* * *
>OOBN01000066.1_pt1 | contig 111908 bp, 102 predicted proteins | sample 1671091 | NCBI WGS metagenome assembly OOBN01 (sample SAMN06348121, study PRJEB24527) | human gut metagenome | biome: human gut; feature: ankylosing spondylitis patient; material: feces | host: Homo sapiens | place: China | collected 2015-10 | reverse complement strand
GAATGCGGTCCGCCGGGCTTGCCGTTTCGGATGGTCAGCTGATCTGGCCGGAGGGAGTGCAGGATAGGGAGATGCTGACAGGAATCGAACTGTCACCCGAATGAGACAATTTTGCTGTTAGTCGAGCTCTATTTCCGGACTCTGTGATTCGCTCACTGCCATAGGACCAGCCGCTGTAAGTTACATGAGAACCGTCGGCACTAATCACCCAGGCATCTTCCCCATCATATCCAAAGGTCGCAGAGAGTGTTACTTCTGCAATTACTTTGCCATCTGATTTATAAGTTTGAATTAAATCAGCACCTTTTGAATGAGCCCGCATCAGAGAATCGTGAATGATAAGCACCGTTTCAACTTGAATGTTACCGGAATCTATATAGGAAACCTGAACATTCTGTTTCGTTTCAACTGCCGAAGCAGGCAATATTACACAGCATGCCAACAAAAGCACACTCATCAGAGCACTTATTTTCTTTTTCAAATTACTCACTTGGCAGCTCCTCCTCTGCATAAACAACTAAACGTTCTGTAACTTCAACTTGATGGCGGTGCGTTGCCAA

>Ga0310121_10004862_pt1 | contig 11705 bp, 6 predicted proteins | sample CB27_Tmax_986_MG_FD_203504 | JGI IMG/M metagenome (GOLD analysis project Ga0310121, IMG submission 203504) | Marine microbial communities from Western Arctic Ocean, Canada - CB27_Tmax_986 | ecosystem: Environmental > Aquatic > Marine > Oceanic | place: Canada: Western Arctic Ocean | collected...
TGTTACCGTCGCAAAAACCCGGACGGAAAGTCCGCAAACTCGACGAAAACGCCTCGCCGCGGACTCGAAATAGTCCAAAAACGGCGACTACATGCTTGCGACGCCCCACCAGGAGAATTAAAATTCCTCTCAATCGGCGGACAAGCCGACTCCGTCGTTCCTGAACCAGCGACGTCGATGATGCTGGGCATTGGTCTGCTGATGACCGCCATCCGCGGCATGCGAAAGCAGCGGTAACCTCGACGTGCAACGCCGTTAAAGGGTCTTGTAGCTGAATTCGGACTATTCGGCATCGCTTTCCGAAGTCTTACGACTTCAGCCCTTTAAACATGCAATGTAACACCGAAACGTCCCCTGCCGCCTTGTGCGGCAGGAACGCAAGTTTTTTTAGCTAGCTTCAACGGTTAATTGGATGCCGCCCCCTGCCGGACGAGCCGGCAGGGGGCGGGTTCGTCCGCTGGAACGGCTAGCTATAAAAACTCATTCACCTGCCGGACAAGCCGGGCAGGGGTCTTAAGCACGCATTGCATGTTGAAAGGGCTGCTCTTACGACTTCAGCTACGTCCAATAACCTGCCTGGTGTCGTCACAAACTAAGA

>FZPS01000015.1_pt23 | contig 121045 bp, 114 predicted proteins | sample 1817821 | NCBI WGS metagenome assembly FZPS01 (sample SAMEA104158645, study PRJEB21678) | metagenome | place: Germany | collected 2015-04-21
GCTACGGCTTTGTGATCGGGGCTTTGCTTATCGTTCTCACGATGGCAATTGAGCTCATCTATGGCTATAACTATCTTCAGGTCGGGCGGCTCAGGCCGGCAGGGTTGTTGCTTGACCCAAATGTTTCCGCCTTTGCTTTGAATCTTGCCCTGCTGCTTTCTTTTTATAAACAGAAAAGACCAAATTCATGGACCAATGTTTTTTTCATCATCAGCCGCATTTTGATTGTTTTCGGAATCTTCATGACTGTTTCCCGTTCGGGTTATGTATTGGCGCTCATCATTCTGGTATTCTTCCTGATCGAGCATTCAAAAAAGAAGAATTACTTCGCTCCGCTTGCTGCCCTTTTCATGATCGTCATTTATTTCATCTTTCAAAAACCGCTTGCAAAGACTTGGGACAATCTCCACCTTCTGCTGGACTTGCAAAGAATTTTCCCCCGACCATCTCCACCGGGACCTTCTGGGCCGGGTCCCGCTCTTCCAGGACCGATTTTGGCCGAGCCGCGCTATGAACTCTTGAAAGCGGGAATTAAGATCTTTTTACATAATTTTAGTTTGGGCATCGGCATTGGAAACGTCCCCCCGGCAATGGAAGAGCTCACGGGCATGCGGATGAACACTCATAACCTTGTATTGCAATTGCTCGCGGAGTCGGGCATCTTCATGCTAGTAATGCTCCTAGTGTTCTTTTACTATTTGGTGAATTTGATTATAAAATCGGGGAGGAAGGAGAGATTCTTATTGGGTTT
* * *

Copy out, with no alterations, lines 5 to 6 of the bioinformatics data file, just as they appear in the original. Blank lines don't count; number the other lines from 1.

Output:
>FZPS01000015.1_pt23 | contig 121045 bp, 114 predicted proteins | sample 1817821 | NCBI WGS metagenome assembly FZPS01 (sample SAMEA104158645, study PRJEB21678) | metagenome | place: Germany | collected 2015-04-21
GCTACGGCTTTGTGATCGGGGCTTTGCTTATCGTTCTCACGATGGCAATTGAGCTCATCTATGGCTATAACTATCTTCAGGTCGGGCGGCTCAGGCCGGCAGGGTTGTTGCTTGACCCAAATGTTTCCGCCTTTGCTTTGAATCTTGCCCTGCTGCTTTCTTTTTATAAACAGAAAAGACCAAATTCATGGACCAATGTTTTTTTCATCATCAGCCGCATTTTGATTGTTTTCGGAATCTTCATGACTGTTTCCCGTTCGGGTTATGTATTGGCGCTCATCATTCTGGTATTCTTCCTGATCGAGCATTCAAAAAAGAAGAATTACTTCGCTCCGCTTGCTGCCCTTTTCATGATCGTCATTTATTTCATCTTTCAAAAACCGCTTGCAAAGACTTGGGACAATCTCCACCTTCTGCTGGACTTGCAAAGAATTTTCCCCCGACCATCTCCACCGGGACCTTCTGGGCCGGGTCCCGCTCTTCCAGGACCGATTTTGGCCGAGCCGCGCTATGAACTCTTGAAAGCGGGAATTAAGATCTTTTTACATAATTTTAGTTTGGGCATCGGCATTGGAAACGTCCCCCCGGCAATGGAAGAGCTCACGGGCATGCGGATGAACACTCATAACCTTGTATTGCAATTGCTCGCGGAGTCGGGCATCTTCATGCTAGTAATGCTCCTAGTGTTCTTTTACTATTTGGTGAATTTGATTATAAAATCGGGGAGGAAGGAGAGATTCTTATTGGGTTT